mechanics

[ muh-kan-iks ]
/ məˈkæn ɪks /

noun

(used with a singular verb) the branch of physics that deals with the action of forces on bodies and with motion, comprised of kinetics, statics, and kinematics.
(used with a singular verb) the theoretical and practical application of this science to machinery, mechanical appliances, etc.
(usually used with a plural verb) the technical aspect or working part; mechanism; structure.
(usually used with a plural verb) routine or basic methods, procedures, techniques, or details: the mechanics of running an office; the mechanics of baseball.

Nearby words

  1. mechanical ventilation,
  2. mechanical weathering,
  3. mechanically,
  4. mechanically recovered meat,
  5. mechanician,
  6. mechanicsville,
  7. mechanise,
  8. mechanism,
  9. mechanist,
  10. mechanistic

Origin of mechanics

First recorded in 1640–50; see origin at mechanic, -ics

mechanic

[ muh-kan-ik ]
/ məˈkæn ɪk /

noun

a person who repairs and maintains machinery, motors, etc.: an automobile mechanic.
a worker who is skilled in the use of tools, machines, equipment, etc.
Slang. a person skilled in the dishonest handling of cards, dice, or other objects used in games of chance.

Origin of mechanic

1350–1400; Middle English: mechanical < Latin mēchanicus < Greek mēchanikós, equivalent to mēchan(ḗ) machine + -ikos -ic

Dictionary.com Unabridged Based on the Random House Unabridged Dictionary, © Random House, Inc. 2019

Examples from the Web for mechanics


British Dictionary definitions for mechanics

mechanics

/ (mɪˈkænɪks) /

noun

(functioning as singular) the branch of science, divided into statics, dynamics, and kinematics, concerned with the equilibrium or motion of bodies in a particular frame of referenceSee also quantum mechanics, wave mechanics, statistical mechanics
(functioning as singular) the science of designing, constructing, and operating machines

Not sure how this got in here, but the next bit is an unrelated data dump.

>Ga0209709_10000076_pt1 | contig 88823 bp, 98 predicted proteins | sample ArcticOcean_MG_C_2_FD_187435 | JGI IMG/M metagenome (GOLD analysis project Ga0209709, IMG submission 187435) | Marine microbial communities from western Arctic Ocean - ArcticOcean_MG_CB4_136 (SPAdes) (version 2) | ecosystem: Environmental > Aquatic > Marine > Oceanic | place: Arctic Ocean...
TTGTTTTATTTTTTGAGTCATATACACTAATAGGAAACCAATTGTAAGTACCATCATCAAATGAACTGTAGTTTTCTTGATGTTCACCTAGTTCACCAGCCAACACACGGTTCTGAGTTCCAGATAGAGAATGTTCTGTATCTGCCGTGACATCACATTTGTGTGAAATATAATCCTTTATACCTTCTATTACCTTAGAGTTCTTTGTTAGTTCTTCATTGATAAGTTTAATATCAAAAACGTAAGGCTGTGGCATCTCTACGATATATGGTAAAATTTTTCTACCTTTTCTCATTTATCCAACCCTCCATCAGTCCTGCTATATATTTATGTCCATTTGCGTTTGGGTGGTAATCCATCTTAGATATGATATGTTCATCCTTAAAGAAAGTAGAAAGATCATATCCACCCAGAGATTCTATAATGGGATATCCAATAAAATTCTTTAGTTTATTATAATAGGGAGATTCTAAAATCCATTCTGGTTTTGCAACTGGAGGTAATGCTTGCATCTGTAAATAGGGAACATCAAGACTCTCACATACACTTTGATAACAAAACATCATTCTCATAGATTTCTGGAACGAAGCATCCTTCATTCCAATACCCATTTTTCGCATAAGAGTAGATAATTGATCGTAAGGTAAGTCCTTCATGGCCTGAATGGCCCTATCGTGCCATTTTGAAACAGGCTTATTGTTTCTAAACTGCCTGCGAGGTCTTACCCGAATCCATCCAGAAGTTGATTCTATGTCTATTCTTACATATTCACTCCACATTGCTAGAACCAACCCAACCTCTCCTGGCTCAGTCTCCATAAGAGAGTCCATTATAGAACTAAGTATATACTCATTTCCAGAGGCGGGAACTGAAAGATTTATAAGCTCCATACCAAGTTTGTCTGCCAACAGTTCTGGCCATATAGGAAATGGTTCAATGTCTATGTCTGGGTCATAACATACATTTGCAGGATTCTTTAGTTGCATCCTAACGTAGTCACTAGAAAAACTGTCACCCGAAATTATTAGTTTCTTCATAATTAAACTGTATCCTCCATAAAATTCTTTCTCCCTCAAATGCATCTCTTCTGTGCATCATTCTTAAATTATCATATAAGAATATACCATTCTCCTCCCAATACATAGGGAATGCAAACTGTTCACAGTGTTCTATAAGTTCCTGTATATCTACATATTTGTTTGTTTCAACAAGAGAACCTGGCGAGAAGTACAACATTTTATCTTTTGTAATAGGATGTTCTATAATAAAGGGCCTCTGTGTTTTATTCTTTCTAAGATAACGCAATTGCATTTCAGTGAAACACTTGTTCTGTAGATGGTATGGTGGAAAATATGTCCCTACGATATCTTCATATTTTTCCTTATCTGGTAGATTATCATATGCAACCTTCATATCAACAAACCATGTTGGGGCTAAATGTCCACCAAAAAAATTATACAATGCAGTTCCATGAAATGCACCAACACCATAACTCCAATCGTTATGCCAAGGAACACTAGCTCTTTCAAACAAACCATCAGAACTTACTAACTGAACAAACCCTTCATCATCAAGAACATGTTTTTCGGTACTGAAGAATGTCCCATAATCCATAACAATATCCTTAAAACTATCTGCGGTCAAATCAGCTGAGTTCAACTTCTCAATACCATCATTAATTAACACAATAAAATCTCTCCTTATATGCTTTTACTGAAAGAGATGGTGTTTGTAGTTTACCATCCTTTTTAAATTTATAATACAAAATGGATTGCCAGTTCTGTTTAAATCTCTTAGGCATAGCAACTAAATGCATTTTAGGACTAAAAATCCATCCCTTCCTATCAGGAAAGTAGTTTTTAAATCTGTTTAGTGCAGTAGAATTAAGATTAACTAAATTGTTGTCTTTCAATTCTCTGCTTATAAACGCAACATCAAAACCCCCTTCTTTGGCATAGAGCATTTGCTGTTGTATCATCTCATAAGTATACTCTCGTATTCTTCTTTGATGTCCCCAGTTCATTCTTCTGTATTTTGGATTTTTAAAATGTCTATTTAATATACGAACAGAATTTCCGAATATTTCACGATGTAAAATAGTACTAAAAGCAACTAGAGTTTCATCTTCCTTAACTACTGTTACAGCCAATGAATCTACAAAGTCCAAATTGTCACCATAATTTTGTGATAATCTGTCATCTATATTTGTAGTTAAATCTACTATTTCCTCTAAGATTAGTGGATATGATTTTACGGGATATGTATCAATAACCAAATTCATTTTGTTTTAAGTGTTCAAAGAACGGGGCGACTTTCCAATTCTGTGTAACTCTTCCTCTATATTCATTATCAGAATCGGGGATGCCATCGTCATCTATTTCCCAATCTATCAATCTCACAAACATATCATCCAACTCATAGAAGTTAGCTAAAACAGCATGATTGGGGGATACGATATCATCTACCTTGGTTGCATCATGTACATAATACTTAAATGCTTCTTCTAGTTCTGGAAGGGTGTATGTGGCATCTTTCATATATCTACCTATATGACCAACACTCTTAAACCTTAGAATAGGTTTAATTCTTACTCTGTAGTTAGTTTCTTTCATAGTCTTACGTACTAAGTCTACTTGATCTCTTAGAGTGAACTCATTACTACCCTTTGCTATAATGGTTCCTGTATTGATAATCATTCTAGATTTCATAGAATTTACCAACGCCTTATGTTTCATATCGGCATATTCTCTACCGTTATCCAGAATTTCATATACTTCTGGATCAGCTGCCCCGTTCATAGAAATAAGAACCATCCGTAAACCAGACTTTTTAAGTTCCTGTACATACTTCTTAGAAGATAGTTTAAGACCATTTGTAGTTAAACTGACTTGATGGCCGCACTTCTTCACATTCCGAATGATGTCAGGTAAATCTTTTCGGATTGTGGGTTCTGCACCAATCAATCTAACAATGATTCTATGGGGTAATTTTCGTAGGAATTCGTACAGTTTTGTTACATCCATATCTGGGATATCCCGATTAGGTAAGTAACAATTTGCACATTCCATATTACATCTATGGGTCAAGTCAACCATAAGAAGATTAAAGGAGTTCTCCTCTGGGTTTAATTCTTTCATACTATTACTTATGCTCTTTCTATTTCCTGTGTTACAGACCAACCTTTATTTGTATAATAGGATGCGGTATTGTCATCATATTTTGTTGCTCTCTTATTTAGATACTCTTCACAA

the working parts of a machine
the technical aspects of somethingthe mechanics of poetic style

mechanic

/ (mɪˈkænɪk) /

noun

a person skilled in maintaining or operating machinery, motors, etc
archaic a common labourer

Word Origin for mechanic

C14: from Latin mēchanicus, from Greek mēkhanikos, from mēkhanē machine

Collins English Dictionary - Complete & Unabridged 2012 Digital Edition © William Collins Sons & Co. Ltd. 1979, 1986 © HarperCollins Publishers 1998, 2000, 2003, 2005, 2006, 2007, 2009, 2012

Word Origin and History for mechanics
Online Etymology Dictionary, © 2010 Douglas Harper

Medicine definitions for mechanics

mechanics

[ mĭ-kănĭks ]

n.

The branch of physics concerned with the analysis of the action of forces on matter or material systems.
The design, construction, and use of machinery or of mechanical structures.
The functional and technical aspects of an activity.

The American Heritage® Stedman's Medical Dictionary Copyright © 2002, 2001, 1995 by Houghton Mifflin Company. Published by Houghton Mifflin Company.

Science definitions for mechanics

mechanics

[ mĭ-kănĭks ]

The branch of physics concerned with the relationships between matter, force, and energy, especially as they affect the motion of objects. See also classical physics quantum mechanics.
The functional aspect of a system, such as the mechanics of blood circulation.
The American Heritage® Science Dictionary Copyright © 2011. Published by Houghton Mifflin Harcourt Publishing Company. All rights reserved.

Culture definitions for mechanics

mechanics

The branch of physics that deals with the motion of material objects. The term mechanics generally refers to the motion of large objects, whereas the study of motion at the level of the atom or smaller is the domain of quantum mechanics.

Note

The basic laws of mechanics are Newton's laws of motion.

The New Dictionary of Cultural Literacy, Third Edition Copyright © 2005 by Houghton Mifflin Harcourt Publishing Company. Published by Houghton Mifflin Harcourt Publishing Company. All rights reserved.